And what was Mrs. Schapiro's craft? She sought to elicit from students (and if necessary rigorously demand of us) that we engage with texts, understand their implications, and think critically for ourselves about them. What were her texts? Everything from the prophet Samuel's admonition to the Israelites in the Hebrew Bible to beware of kings to the Jewish, pacifist, democratic socialist credo of Albert Einstein. Oh, and all those difficult great thinkers in between -- Hobbes, Locke, Rousseau, Thomas Paine, John Stuart Mill, Jefferson, Lincoln ... Yes, her canon as I encountered in it the early 1960s was woefully short of women and people of color. It was of its time. She was endlessly capable of looking for new thoughts -- and insisted on interrogating her own discoveries.

When the local elite boys high school went co-ed sometime after I left Buffalo forever in 1969, she took her course there. I always had a suspicion there was something uncomfortable about that lateral leap. There she created a Department of Philosophy, Religion and Social Relations whose offerings included "Afro-American Literature,” the “Literature of Identity” and “Existentialism in Literature.” Too bad I missed out on those offerings! By the 1980s, she'd gone back to school herself, earning a doctorate at age 61 and joined the faculty at the University of Buffalo, creating the Methods of Inquiry Program, teaching critical thinking skills to students with relatively low test scores and high school grades. In the 1990s, I remember hearing that Mrs. Schapiro was offering adult philosophy courses at the urban church, Trinity Episcopal, where I was raised.

Mrs. Schapiro lived to teach people to think. What could be more honorable?

Saturday, November 02, 2019

Saturday scenery: the chill deepens

Ah, seasonal change. In California, even as daylight wanes, it's not so obvious the earth's tilt is pushing us through another cycle of hibernation and re-awakening. But here in New England, it's all too obvious.

The creatures are fattening themselves up for the long cold.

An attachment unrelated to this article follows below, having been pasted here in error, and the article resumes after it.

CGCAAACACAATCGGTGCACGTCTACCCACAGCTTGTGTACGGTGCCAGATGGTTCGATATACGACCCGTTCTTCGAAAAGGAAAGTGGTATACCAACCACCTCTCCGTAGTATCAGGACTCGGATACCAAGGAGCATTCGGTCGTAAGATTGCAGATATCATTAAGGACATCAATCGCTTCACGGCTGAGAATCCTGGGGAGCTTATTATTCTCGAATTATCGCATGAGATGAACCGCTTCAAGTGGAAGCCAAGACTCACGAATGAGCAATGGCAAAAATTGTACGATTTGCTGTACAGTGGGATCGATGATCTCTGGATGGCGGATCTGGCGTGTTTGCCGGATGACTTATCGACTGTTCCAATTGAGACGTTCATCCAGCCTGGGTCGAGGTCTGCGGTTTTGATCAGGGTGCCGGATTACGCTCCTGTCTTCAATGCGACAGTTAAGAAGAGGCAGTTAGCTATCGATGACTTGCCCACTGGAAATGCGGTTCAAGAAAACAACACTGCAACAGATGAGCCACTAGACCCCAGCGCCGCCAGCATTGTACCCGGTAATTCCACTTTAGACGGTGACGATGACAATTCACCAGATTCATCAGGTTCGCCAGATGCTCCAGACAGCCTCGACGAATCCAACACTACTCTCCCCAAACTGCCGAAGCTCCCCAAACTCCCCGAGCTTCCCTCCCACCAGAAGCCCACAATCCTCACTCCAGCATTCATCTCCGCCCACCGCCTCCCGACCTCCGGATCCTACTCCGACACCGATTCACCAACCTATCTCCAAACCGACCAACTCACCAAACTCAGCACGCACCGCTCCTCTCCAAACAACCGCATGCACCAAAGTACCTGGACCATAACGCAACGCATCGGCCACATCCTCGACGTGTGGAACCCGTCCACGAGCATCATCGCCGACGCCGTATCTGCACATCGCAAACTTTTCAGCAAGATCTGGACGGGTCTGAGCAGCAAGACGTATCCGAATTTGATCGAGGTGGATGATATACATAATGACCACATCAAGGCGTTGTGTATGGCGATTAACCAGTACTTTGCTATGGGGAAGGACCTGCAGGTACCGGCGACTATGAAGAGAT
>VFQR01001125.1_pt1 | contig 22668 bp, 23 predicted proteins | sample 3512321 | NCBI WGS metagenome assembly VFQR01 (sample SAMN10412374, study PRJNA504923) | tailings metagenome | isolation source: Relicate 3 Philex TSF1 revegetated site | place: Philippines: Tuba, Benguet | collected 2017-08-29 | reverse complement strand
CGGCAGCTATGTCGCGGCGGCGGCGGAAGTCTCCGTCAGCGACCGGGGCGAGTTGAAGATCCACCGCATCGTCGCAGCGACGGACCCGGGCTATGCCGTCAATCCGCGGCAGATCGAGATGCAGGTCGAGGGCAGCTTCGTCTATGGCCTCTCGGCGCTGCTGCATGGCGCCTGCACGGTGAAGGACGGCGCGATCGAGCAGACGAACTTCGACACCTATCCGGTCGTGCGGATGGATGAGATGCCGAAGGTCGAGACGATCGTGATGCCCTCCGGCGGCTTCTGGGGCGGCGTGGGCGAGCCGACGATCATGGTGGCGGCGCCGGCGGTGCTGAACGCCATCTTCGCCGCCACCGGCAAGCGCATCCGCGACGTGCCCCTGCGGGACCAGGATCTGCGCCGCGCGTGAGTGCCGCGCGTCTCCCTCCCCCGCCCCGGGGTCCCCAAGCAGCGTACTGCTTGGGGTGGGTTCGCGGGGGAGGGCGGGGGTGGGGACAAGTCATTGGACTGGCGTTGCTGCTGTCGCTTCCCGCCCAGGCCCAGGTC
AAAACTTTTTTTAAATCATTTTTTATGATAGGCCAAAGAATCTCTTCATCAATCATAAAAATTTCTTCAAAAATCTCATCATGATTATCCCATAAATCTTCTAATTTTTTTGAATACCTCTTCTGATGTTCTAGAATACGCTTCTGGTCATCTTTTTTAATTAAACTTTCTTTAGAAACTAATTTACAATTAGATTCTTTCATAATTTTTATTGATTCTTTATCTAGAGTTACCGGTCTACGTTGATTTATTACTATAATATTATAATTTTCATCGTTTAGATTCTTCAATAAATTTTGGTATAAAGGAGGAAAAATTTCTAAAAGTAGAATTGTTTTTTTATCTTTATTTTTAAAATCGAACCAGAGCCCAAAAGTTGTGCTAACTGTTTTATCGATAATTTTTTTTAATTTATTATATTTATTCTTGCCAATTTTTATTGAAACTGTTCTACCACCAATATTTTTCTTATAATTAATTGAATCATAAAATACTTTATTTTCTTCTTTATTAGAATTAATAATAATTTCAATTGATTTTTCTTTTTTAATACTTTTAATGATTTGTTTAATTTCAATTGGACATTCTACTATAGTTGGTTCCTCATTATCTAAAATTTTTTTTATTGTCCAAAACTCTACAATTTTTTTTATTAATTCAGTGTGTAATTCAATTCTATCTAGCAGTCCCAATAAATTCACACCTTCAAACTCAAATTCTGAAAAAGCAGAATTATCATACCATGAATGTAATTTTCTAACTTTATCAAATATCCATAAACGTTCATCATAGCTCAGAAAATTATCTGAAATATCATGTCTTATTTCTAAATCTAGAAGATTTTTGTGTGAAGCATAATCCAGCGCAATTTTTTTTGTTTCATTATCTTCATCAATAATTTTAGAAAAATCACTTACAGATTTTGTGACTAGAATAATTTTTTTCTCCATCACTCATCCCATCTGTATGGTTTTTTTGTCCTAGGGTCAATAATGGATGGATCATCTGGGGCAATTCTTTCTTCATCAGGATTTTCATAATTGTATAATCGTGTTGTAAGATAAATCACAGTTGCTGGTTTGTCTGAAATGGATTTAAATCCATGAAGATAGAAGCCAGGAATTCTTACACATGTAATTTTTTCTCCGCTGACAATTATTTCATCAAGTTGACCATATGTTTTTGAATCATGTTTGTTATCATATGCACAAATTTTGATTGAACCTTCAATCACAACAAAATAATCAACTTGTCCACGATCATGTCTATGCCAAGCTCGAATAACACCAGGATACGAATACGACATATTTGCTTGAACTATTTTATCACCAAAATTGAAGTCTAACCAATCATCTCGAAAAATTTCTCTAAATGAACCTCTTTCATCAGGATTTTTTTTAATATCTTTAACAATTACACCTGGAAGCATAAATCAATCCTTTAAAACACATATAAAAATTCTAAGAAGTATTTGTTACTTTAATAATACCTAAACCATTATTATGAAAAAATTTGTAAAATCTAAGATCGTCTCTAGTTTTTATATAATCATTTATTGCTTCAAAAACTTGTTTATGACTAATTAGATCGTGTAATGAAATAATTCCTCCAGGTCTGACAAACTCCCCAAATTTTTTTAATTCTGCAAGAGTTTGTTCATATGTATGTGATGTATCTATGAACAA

By dawn's early light, a squirrel chases the last crabapple on a high branch. Sixty-mile per hours wind gusts had shut down the island ferry system -- but they didn't deter the squirrel.

These look like ordinary mallard ducks to me, but they'll soon be joined in tough weather by sea ducks who winter on the island when the ocean becomes too icy.

Tomorrow morning, the time change will mean earlier morning light and earlier evening. My body has already made the change, before we get around to changing the clocks. Perhaps that's how I winterize.

Friday, November 01, 2019

Ellinor R. Mitchell, 1930-2019

When someone you love dies, you realize, if only for a moment, that your world will never be quite the same again.

My mother-in-law -- as she eventually decided to introduce me -- died Friday morning. Ellinor Mitchell was 89. She was beautiful, charming, cultured, accomplished, idiosyncratic, and sometimes caustic as well as generous and determined to be on the side of the right as she saw it. That is, she was her unique self.

She lived with Erudite Partner's father for some forty years, much of it in the house on Martha's Vineyard that they built together. This was the place she loved in later years, after venturing on the streets and public transit of her beloved New York City came to feel too difficult. I am working at her desk where until recently she painstakingly composed letters to the local papers calling out the wrongs of island life.

In mid-life, she wrote two books introducing Chinese acupuncture to an American audience. Late in life, she labored through an arduous course to earn a certificate for teaching English as a Second Language; she wanted to use her gift for encountering foreign-born strangers and making them friends.

For her last two years, she lived with her daughter in York, Maine, receiving the attentions of various domestic animals and her large family.

Friday cat blogging

Perhaps this should be dispatches from the cat hospital. Morty endures -- ambulatory, digestive functions apparently working, affectionate when awake -- but neither eating nor drinking on his own. The blood work from the vet suggests no obvious impairment, except low potassium. We're fairly successfully feeding and hydrating him. He's not gaining weight, but he's not losing. We continue ... he continues.
Here he grooms EP. What could be more cat like?